The Los Angeles Auto Show is a smorgasbord of new vehicles that includes a wave of smaller more expensive cars aimed at people seeking a luxury package, according to analysts attending the show.
Take a closer look at automaker presentations marketed to sell “entry-level luxury”.
The smorgasbord of new vehicles debuting this week included a wave of smaller, but quite expensive crossovers and cars targeted at people seeking luxury in smaller packages.
Marketing experts call it “entry-level luxury,” a jargony term that encompasses a diverse range of designs and utility. The segment’s growth — more than 10% this year over 2012 — reflects an optimism that an ample number of consumers are doing well enough to spend more than $40,000 on new cars even as U.S. personal income is growing only slightly — up 0.5% in September, the latest monthly report issued by the government.
“Automakers are … able to focus beyond popular segments and address more specific markets,” said Lacey Plache, chief economist at Edmunds.com. “We’re also seeing evidence of a push toward more niche offerings like the Porsche Macan and the redesigned Mini Cooper.”
Mark Reuss, president of General Motors North America, said the L.A. show “is a reflection of the health of the industry. Five years ago, it was pretty dark.”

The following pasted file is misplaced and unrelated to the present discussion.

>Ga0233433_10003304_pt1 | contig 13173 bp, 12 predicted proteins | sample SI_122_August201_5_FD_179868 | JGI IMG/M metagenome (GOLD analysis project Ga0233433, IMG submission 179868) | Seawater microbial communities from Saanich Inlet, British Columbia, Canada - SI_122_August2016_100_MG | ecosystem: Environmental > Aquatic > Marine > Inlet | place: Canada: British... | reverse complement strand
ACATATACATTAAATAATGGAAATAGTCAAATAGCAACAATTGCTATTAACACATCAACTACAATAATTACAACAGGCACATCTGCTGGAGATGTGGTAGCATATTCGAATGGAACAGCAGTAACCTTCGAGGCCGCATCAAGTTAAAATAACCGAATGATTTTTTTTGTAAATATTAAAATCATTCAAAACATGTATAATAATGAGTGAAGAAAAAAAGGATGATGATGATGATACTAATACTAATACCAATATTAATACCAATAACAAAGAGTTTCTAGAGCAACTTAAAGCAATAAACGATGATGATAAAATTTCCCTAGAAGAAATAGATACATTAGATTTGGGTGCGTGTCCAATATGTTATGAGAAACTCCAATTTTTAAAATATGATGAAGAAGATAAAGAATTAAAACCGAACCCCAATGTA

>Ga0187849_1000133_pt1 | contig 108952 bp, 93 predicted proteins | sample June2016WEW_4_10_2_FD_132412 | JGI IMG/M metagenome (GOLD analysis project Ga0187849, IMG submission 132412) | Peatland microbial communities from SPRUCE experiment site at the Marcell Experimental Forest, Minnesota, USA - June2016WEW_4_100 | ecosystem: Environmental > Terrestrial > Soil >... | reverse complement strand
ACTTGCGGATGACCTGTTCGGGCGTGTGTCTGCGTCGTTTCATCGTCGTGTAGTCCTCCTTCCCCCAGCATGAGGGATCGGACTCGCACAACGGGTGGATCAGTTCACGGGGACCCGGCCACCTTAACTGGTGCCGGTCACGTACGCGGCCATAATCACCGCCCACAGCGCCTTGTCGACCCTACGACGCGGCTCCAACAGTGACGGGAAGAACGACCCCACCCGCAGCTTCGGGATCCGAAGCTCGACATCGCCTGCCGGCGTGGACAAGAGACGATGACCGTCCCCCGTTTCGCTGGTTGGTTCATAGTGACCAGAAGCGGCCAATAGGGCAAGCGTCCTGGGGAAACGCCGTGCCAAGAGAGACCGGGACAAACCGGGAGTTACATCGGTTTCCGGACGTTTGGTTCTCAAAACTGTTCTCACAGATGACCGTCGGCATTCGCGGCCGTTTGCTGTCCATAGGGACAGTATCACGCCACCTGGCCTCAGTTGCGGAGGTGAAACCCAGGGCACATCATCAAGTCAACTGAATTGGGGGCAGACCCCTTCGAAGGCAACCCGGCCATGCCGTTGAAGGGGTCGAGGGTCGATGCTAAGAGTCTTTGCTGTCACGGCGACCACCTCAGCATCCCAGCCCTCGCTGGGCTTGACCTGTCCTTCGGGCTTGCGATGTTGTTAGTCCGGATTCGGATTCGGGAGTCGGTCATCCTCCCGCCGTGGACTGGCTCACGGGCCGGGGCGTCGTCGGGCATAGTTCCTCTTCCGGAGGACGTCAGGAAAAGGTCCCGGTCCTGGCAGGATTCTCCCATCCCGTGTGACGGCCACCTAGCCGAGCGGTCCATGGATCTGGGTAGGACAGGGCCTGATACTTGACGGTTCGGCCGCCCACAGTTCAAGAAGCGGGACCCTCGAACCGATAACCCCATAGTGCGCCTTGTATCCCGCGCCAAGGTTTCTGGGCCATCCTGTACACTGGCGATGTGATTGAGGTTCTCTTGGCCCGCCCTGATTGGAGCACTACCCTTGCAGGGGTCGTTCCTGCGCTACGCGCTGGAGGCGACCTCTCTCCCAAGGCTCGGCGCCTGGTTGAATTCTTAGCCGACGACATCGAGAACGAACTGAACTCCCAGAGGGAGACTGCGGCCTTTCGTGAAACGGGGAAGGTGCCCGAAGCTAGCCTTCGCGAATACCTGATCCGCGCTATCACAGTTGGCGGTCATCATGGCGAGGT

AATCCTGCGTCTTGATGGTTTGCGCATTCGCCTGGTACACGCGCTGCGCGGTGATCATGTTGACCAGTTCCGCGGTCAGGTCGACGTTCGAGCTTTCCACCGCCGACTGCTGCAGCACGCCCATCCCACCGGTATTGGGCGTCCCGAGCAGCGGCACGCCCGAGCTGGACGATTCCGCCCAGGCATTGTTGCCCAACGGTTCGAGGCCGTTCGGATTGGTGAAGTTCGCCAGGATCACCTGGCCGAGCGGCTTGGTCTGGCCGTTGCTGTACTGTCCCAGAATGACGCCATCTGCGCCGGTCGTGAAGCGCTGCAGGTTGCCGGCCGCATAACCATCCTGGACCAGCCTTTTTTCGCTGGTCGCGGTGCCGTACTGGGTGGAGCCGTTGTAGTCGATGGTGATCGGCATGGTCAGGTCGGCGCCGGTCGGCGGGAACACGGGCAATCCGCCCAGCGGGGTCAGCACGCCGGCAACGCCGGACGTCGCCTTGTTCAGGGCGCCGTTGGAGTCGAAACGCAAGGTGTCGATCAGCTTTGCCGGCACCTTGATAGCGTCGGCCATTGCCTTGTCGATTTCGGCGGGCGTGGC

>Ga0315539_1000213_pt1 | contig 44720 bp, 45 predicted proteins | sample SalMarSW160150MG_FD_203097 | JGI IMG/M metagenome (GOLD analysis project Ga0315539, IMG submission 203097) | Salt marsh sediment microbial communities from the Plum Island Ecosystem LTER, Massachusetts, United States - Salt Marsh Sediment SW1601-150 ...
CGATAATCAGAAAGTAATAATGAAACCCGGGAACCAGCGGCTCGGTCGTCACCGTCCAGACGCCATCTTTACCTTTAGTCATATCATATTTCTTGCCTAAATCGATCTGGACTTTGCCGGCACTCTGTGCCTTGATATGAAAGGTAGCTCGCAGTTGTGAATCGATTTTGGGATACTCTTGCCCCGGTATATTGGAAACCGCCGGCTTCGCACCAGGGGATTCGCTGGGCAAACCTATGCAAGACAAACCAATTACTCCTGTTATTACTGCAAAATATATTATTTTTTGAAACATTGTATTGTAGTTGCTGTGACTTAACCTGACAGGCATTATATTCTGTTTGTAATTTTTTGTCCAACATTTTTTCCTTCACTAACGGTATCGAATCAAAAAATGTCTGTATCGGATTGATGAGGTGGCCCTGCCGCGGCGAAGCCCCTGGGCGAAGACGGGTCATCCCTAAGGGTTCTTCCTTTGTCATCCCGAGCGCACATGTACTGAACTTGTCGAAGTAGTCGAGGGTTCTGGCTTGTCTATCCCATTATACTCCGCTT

Porsche is adding a fifth vehicle — the Macan compact crossover that will start at just under $50,000 and run to about $111,000 fully loaded. Porsche started taking orders last week for the crossover that goes on sale in May, said Detlev von Platen, head of Porsche North America.
Lincoln also is expanding its lineup with the MKC compact crossover.
“Lincoln remains in dire need of fresh product, and the compact luxury crossover market is hotter than ever,” said analyst Karl Brauer of Kelley Blue Book.
Audi is revamping and expanding its line of A3 small cars from a single hatch to a sedan, hatchback, convertible and a performance S4, with options for a hybrid or diesel.
BMW has introduced a new 4 Series convertible.